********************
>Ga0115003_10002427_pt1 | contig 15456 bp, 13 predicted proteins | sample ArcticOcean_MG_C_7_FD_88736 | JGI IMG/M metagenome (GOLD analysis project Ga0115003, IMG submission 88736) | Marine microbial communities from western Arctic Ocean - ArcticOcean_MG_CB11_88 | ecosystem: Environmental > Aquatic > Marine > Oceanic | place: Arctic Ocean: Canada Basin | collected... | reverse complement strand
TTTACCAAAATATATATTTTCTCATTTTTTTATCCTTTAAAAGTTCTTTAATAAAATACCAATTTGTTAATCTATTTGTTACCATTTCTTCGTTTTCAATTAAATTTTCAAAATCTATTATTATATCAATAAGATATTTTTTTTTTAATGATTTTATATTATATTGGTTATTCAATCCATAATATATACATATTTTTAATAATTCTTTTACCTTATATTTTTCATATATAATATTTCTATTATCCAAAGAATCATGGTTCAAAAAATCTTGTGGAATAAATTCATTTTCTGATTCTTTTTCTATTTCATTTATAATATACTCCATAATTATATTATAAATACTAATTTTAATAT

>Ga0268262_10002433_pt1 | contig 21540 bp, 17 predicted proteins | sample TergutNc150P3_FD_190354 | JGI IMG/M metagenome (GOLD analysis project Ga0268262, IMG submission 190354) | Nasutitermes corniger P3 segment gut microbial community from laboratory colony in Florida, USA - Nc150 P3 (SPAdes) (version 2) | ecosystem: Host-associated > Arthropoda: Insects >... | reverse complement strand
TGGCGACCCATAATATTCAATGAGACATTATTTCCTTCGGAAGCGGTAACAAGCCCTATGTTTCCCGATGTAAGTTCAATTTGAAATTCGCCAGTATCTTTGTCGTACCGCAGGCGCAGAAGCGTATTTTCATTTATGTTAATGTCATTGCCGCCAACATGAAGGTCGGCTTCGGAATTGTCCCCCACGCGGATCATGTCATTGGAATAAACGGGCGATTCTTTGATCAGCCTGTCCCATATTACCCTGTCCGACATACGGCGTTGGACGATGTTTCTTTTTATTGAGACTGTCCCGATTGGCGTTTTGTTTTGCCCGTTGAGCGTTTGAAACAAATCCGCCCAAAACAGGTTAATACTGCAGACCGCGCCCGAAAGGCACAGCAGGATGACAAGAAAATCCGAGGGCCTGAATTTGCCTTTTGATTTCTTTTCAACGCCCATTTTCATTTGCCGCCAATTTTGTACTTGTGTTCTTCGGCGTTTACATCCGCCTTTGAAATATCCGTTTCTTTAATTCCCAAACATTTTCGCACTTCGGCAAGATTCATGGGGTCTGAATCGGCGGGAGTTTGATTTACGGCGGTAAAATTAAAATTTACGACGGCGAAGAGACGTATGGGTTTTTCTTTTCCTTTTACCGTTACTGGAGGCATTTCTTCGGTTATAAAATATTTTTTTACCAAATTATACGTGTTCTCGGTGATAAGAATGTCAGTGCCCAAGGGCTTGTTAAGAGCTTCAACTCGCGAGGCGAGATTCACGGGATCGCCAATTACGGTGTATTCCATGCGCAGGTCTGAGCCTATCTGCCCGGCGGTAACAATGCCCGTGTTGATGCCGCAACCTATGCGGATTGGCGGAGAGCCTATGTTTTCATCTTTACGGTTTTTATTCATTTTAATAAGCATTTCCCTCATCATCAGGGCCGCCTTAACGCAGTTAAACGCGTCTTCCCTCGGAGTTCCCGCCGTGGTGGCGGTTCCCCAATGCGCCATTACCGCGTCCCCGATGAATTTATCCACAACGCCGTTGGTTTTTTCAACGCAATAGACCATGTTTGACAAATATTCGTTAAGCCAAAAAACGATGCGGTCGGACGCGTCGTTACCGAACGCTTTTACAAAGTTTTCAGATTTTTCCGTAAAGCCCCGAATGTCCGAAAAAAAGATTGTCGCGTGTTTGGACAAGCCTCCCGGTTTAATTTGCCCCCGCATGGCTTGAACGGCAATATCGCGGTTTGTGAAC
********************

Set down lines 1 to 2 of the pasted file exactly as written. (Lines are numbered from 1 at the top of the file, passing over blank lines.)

>Ga0115003_10002427_pt1 | contig 15456 bp, 13 predicted proteins | sample ArcticOcean_MG_C_7_FD_88736 | JGI IMG/M metagenome (GOLD analysis project Ga0115003, IMG submission 88736) | Marine microbial communities from western Arctic Ocean - ArcticOcean_MG_CB11_88 | ecosystem: Environmental > Aquatic > Marine > Oceanic | place: Arctic Ocean: Canada Basin | collected... | reverse complement strand
TTTACCAAAATATATATTTTCTCATTTTTTTATCCTTTAAAAGTTCTTTAATAAAATACCAATTTGTTAATCTATTTGTTACCATTTCTTCGTTTTCAATTAAATTTTCAAAATCTATTATTATATCAATAAGATATTTTTTTTTTAATGATTTTATATTATATTGGTTATTCAATCCATAATATATACATATTTTTAATAATTCTTTTACCTTATATTTTTCATATATAATATTTCTATTATCCAAAGAATCATGGTTCAAAAAATCTTGTGGAATAAATTCATTTTCTGATTCTTTTTCTATTTCATTTATAATATACTCCATAATTATATTATAAATACTAATTTTAATAT